Progress, not Perfection -by Kirsten

This week's project is inspired by a mantra that I have been saying to my elementary students more and more in art class. 

Progress, not Perfection

The younger students are still filled with the wonders of being creative and don't get hung up on perfection. They are excited to try new things and love their results no matter what. I have noticed that starting in 3rd and 4th grade the doubts start creeping in and they are more and more unwilling to take risks and do something they don't already know how to do. There is much discussion on having a mindset that allows them to grow and that making mistakes is part of that growth. I try to make my classroom a space where they don't feel like I am constantly judging or comparing them to their classmates. I found myself repeating "Progress, not Perfection" over and over throughout the day and found most students began to relax and feel proud of the work they are doing right now. 

How true this is for all of us. The act of creation does come with feelings of vulnerability and when we start to compare our NOW with others' NOW it can be daunting. When my students see my project examples they proclaim that they want their art to have that same quality. I remind them that I have been creating for over 30 years and if they put the time in to work on their craft they will improve but they do not need to be perfect now. I want them to try their best and make it their goal to have each project improve in some way from the previous one. 

I wanted to make this mantra into a permanent art piece to hang in my classroom so my students (and myself!) can be reminded that progress is the goal right now, not perfection. 

I found a canvas in my studio that had a start of a background made from various printed papers. I don't care too much for the prints now but the subtle texture from the papers will be a nice foundation. 

Using light molding paste, a palette knife, the Shadow halftone dots stencil and the X's from the Marked series I created a raised pattern around the outside perimeter of the canvas.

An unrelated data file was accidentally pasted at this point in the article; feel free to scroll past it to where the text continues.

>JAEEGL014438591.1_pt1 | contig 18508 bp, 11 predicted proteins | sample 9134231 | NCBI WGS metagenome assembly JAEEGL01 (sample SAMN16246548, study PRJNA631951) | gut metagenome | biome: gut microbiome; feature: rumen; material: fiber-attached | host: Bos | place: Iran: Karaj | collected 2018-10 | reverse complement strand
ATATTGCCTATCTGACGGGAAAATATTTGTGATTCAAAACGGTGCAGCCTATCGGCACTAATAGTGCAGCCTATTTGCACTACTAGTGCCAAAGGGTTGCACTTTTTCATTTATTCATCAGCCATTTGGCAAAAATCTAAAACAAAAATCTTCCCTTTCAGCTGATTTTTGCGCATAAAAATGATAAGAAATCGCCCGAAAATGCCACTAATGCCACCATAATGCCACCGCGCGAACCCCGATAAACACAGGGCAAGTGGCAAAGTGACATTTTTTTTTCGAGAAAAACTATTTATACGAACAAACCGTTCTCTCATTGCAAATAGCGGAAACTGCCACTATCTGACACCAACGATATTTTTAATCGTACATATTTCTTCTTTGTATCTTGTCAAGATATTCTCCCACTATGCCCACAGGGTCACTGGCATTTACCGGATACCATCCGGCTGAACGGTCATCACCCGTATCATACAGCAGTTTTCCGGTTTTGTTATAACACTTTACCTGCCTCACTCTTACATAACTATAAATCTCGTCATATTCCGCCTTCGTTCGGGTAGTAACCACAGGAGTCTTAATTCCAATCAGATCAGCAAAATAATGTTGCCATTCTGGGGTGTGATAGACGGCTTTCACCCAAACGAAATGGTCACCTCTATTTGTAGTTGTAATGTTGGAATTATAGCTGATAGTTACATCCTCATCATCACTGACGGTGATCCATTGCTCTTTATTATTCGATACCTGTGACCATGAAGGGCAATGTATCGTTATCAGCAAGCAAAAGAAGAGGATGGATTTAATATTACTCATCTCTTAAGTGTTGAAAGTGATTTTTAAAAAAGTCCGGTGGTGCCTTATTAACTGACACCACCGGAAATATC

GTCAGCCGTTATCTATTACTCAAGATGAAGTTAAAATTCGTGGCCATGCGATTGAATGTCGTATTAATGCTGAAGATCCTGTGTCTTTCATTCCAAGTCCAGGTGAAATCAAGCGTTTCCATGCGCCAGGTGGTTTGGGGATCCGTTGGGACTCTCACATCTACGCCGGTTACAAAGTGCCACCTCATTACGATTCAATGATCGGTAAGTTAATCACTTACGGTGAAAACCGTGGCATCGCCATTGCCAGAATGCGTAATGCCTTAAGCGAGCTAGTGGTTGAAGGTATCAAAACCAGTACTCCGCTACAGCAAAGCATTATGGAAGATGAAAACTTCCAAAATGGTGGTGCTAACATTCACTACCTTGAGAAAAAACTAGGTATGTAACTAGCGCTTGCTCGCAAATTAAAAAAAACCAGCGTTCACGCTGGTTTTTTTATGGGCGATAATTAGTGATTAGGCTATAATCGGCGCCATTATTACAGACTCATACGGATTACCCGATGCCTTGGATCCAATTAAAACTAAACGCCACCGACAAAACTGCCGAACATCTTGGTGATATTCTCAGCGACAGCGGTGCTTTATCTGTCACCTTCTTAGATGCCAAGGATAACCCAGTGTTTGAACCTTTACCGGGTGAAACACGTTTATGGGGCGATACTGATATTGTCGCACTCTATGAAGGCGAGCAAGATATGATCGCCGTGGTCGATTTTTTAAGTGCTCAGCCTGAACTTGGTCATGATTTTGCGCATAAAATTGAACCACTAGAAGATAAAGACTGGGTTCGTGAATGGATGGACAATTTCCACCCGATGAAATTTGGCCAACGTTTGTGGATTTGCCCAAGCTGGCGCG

While that dried I pulled out my collection of chipboard letters (from my scrapbookin' days!) and spelled out my mantra. When the molding paste was dry I used regular gel matte medium to glue the letters in place in the center-ish of my canvas.  I carefully flipped my canvas face down on my non-stick craft mat and placed heavy beanbags in the center and edges of the canvas to make sure the surface was flat to the table to as the gel medium dries everything stays flat.

When I was sure everything was dry it was time to give the entire surface a coat of paint and I chose Night from Dina Wakley Media. Again, wait for paint to dry. I then used a piece of sandpaper (a fine-ish grit) to sand off the paint from the surface of the letters and some from the perimeter of the canvas where I put the modeling paste with the stencils. This step really helps the raised surfaces stand out from the background. 

After brushing off the dust from the sanding I used Ocean and Evergreen paints to give some color to the canvas but not the lettering. As a finishing touch I painted the outside edges of the canvas red. 

Ta-Da! I love the way it turned out and look forward to displaying it in my classroom.

Have a creative week!

 




Lisa Cousineau
Lisa Cousineau

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